- Preheat oven to 325° F. In the bowl of a stand mixer with the paddle attachment, cream together sugars with the oil on medium-high speed for one minute. In a separate bowl, sift or stir together the flour, cocoa powder, salt, baking powder, and baking soda. Drop the mixer to the lowest speed and slowly add the flour mix, followed by the heavy cream, two teaspoons of vanilla, and the egg.
- Allow to combine for about two minutes, until the wet and dry ingredients seem fully incorporated. Stop the mixer to scrape down the insides of the bowl with a rubber spatula if anything is sticking to the walls of the bowl and not adding in to the batter. On the lowest speed, slowly and carefully pour in the hot coffee a little at a time. When all of it is in the bowl, stop the mixer, scoop any batter from the bottom of the bowl to the top, and mix for two minutes on medium speed. Scoop into paper-lined cupcake tins about half-way up or less. Spoon in one teaspoon per cupcake of the cranberry sauce, then dollop a little more batter on top, about a teaspoon or less. The cupcake tins should be about 2/3 full each when completed.
- Bake for 18-20 minutes, or until you can insert a toothpick into the side of each cake (not the center where the cranberry is) and it comes out clean of any raw batter or crumbs (the centers should be gooey from the cranberry sauce). Makes 1 dozen cupcakes.
- For the mousse frosting: in the bowl of a stand mixer with the whisk attachment, pour in the pudding mix, the two tablespoons of cocoa powder, the teaspoon of vanilla extract, and the heavy whipping cream. Mix on low for 30 seconds until there is no more loose powder that can come up from the bowl, then increase the speed to medium-high and whip for about 2-3 minutes, until stiff peaks form. You can check this by stopping the mixer, detaching the whisk, and dipping the tip of the whisk in the mousse. If a peak comes with it and stays atop the whisk when you slowly flip it upside-down, it’s ready. If it’s runny still, whip for a minute or two longer. Frost using a piping bag and tip onto cupcakes that have cooled at least ten to fifteen minutes. Refrigerate if not enjoying immediately, and store in the fridge, not on a counter.
Rate the Recipe
Chocolate Cranberry Cupcakes with Chocolate Mousse Topping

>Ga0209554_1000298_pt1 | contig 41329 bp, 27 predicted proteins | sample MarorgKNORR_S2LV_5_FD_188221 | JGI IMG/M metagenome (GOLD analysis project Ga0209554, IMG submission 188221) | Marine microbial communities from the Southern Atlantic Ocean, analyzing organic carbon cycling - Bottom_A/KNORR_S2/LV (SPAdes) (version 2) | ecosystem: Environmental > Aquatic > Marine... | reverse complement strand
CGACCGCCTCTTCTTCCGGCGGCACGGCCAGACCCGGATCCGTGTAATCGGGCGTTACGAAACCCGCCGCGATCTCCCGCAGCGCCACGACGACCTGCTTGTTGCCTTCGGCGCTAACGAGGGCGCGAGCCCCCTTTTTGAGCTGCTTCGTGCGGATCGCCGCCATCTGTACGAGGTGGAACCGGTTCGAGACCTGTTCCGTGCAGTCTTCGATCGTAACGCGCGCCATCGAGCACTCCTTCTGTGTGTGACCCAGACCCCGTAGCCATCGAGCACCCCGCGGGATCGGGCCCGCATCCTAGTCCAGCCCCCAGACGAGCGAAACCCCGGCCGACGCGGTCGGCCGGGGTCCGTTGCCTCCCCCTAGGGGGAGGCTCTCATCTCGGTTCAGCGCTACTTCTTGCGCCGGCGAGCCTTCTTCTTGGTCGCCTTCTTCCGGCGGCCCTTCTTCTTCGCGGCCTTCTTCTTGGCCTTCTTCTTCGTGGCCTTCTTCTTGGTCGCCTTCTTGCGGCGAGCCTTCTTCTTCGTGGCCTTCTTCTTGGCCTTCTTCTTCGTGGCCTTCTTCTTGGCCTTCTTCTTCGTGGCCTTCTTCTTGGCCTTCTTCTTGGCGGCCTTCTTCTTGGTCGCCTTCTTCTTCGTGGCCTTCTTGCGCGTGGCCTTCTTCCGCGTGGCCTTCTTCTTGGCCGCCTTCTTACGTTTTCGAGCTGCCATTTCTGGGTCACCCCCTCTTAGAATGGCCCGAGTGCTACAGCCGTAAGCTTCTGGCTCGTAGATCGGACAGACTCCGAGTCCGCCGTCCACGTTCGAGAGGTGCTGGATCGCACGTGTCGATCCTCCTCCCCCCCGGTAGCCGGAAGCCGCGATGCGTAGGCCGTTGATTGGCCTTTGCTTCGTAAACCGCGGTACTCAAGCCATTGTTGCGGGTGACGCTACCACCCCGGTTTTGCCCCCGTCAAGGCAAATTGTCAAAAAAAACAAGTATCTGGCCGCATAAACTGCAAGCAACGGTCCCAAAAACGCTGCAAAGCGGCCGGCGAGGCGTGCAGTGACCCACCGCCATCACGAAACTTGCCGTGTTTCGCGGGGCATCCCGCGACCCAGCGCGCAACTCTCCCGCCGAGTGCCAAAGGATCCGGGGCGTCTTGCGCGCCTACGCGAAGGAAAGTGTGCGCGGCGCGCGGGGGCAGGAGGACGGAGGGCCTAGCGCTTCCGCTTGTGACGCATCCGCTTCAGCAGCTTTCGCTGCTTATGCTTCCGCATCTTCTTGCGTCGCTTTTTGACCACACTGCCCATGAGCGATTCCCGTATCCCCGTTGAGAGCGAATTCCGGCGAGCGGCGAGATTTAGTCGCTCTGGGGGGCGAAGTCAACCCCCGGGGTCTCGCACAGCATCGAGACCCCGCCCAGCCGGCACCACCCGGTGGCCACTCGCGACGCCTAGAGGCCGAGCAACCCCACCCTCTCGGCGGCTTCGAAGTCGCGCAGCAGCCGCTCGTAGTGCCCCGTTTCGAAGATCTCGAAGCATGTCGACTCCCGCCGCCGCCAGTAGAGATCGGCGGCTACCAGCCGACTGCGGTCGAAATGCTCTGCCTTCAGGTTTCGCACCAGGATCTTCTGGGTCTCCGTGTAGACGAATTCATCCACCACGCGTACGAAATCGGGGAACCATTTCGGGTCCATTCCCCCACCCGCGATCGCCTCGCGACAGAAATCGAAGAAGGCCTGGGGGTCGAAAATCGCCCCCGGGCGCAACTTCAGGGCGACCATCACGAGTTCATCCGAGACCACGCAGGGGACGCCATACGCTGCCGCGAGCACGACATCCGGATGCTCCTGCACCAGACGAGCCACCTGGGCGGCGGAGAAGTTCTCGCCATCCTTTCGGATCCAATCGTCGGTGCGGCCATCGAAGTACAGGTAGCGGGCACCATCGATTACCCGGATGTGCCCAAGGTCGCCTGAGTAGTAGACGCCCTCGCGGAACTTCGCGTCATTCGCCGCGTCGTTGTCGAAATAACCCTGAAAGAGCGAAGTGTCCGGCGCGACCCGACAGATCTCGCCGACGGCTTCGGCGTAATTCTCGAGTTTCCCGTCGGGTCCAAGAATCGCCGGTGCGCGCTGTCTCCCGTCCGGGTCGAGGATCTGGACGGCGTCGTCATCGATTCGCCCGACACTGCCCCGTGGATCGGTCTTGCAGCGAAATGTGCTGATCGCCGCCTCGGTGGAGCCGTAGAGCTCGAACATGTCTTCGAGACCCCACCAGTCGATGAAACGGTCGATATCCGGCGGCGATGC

What to Read Next?
The author mentions two books that influenced her writing this one: Me Before You by Jojo Moyes and The Time Traveler’s Wife by Audrey Niffenegger.
Books mentioned within this one are The Beach, The Great Gatsby, the movie Love Actually, which is also a screenplay, the character Katniss Everdeen from the Hunger Games books, as well as a song quote from the musical, My Fair Lady, which is an adaptation of the play Pygmalion.
For an entertaining contemporary teen fiction about drama and romance, read Sloppy Firsts by Megan McCafferty.
“It’s a wonder everyone who uses public transport in winter doesn’t keel over and die of germ overload. I the last ten minutes I’ve been coughed on and sneezed at, and if the woman in front of me shakes her dandruff my way again, I might just douse her with the dregs of the lukewarm coffee that I’m no longer able to drink because it’s full of her scalp.”
“...maybe...the very best outcome for all of us is exactly what’s come to pass. He’s in my life and I’m glad of him. It’s enough.”
“Christmas insults my eyeballs everywhere I look; I’ve been shopping for the last few hours and I’m at the point where I want to bludgeon Rudolph, bump off Mariah Carey, and strangle the next person who pushes me with the nearest string of tinsel.”
“They say that the human brain likes to follow repetitive patterns, and I’ve found that to be quite true.”
“It’ll come good again. It always does.”
“...this isn’t make-believe, it’s real life, and in real life people make mistakes.”
“If I tell you something, do you promise to never tell another living soul, not even a goldfish?”
“I don’t believe there’s only one person in the world for each of us.”
“There comes a point where you have to make the choice to be happy, because being sad for too long is exhausting.”
“Just be...it’s all you can do right now. Hang in there.”
“The important thing is the choices we make when we are being tested. Being married...is a choice. It’s saying I choose you.”
“Your place isn’t somewhere, it’s someone.”
“You never stop caring about someone, even if you don’t want to be with them anymore.”
© 2018 Amanda Leitch
Jayne Martoaran on January 08, 2019:
Great article and Discussion Questions!
Pam Lorenzo on January 01, 2019:
Great story and delicious recipe.
Naude Lorenzo on December 31, 2018:
You amaze with every new book and recipe, this is great, thank you so much, this is fantastic
Alexander James Guckenberger from Maryland, United States of America on December 31, 2018:
Girl, you're making me hungry. Mouth's watering - Ima go get something to eat now. XD